How to win the 2018 selling gameHow to win the 2018 selling game
Sales are the direct result of how well retailers play the role of inspired conductors especially with the rise of online shopping.
October 13, 2017
A favorable economic climate alone won’t make those cash registers ring a merry tune. Retailers must play the role of inspired conductors.
“The key challenge for retailers in 2018 will be getting people into the stores,” says James E. Dion, president of Dionco Inc., a Chicago-based retail consulting firm (www.dionco.com). “It used to be that you ran a promotion and gave door crashers and dollars off, and with some luck customers would line up to get in. That isn’t the case anymore. Traffic is down pretty dramatically almost across the board at retail stores.”
The biggest reason for the downward pressure on store traffic is the rise in online shopping. “To thrive going forward a retailer has to create robust retail and online environments which reinforce each other,” says Dion. “Consumers are doing more online research, and not only about what products are available. They are also checking reviews on social media. Does a certain product work or not? And what are other people saying about the retailers?”
A store’s online presence, then, needs to reflect the greater attention people are paying to cyber-reputation. And more: “Retailers need to do whatever they can to save shoppers time,” says Dion. “One important thing is to have real time inventory available online. The consumer who can see that you have a particular item in stock will be much more likely to come into your store. Another important service is to provide in-store pick up of items ordered online.” The idea is to cater to the shopper’s changing needs.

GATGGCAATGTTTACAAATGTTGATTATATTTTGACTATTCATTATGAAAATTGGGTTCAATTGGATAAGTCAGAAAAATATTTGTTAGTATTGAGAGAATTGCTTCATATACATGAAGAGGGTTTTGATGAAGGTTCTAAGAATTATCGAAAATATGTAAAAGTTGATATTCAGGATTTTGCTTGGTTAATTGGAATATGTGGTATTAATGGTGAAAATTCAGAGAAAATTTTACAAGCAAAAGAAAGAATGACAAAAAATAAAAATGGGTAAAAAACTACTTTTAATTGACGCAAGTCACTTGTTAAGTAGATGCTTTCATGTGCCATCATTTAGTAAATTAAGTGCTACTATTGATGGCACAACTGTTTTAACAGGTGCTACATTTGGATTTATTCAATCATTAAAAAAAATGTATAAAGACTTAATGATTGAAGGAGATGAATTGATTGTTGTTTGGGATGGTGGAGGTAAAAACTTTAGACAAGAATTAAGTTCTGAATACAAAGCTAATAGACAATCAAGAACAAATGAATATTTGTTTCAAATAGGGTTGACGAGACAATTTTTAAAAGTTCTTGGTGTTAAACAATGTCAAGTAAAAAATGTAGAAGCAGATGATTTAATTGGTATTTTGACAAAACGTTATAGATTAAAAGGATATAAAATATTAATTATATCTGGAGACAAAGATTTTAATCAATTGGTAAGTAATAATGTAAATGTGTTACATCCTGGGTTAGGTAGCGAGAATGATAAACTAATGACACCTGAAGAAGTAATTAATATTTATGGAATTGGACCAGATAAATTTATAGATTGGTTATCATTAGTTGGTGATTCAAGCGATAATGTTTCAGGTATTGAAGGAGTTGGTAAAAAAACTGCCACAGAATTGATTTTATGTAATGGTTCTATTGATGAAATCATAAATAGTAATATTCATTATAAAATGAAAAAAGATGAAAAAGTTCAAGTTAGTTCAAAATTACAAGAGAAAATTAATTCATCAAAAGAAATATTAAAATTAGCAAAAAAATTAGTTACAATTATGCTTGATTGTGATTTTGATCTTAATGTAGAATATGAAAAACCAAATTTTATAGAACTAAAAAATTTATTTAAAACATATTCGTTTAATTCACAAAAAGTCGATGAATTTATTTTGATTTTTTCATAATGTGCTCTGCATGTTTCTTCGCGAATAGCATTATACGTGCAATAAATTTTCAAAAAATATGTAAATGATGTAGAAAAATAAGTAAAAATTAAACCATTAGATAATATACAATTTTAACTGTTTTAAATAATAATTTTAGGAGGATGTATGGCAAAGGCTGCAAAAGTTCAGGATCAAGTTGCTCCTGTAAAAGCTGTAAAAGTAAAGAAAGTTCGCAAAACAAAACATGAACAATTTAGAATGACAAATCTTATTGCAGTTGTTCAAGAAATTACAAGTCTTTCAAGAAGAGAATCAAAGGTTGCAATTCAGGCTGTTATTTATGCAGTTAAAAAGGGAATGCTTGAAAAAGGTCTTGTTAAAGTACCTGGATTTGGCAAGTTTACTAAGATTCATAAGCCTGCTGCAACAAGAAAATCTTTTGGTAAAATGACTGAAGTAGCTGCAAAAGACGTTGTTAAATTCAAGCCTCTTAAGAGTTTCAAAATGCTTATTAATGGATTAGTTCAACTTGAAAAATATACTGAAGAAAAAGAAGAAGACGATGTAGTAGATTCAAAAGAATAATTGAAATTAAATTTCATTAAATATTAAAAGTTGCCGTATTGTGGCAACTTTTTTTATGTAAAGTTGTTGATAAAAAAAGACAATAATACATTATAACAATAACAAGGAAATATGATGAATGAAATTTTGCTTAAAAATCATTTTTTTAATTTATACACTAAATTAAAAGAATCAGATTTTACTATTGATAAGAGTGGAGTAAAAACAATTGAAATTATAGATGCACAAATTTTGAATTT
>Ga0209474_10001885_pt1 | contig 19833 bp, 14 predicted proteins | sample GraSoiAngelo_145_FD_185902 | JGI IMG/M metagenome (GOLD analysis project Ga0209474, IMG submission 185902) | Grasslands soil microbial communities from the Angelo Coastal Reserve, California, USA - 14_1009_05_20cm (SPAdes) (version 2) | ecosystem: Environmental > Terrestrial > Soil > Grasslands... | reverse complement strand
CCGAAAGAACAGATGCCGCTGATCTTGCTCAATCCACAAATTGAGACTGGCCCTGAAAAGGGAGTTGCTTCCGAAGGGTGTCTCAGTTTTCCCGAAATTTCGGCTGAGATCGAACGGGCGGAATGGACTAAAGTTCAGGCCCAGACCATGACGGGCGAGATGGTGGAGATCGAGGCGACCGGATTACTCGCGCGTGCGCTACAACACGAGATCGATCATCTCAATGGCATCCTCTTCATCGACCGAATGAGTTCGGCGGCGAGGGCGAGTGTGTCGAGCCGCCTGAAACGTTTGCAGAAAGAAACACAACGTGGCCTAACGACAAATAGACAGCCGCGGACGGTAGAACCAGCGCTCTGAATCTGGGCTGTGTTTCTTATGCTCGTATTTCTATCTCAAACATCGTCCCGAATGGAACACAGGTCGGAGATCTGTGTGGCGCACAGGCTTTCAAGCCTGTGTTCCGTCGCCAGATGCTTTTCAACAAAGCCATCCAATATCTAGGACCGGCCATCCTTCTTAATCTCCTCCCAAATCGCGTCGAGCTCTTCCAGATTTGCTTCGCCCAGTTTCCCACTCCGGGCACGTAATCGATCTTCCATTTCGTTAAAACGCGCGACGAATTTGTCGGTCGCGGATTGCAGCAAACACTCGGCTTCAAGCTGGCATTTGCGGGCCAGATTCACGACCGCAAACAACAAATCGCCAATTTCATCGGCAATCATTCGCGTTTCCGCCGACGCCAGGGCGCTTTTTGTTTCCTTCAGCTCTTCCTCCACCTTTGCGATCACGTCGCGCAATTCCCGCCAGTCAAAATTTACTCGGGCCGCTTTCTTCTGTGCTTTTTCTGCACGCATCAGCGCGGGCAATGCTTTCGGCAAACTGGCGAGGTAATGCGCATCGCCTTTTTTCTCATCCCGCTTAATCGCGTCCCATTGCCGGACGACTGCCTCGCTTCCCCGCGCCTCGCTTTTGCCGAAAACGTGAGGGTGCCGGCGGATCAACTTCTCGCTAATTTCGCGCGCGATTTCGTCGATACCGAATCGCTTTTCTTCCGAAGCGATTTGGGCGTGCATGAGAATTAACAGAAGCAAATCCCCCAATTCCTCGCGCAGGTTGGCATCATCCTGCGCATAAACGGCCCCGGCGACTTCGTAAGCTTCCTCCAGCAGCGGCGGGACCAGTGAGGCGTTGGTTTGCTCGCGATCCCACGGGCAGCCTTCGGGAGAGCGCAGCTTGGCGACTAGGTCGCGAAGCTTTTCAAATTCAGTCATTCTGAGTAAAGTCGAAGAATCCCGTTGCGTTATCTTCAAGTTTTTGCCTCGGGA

Amazon is, of course, the most powerful online player, and retailers need to respond appropriately. “There are two avenues to competing with Amazon,” says Walter Simson, principal of Chatham, N.J., -based Ventor Consulting (ventorconsulting.com.com). “The first is to find and dominate a niche that no one else wants. Amazon is not trying to dominate niche markets but big parts of big markets. So think small: Is there a 10 percent part of your market for which you can create a protected position?
“Second, think about expanding by mergers and acquisitions—a tactic that traditionally has been pursued only by very large companies,” says Simson. Today even smaller operators can merge successfully, and even those in different regions, thanks to the growing uniformity of markets around the country.
Finally, retailers must serve the changing expectations of younger shoppers. “As a group Millennials value authenticity,” says Dion. “They have developed good bullshit detectors. They want companies that walk the talk and behave in a responsible manner. They are a green generation which values renewable energy, so they respond to social messaging and social issues. They also spend more of their discretionary income on experiential things such as dining out and vacations, rather than merchandise.”
“Millennials have also proven very resistant to traditional ploys used to attract shoppers, such as discount days,” says Dion. So how d you attract them to your store? “Talk to them and find out what they want. They are not all the same, but exist along a spectrum of desires. You need to identify which ones you can best provide.”
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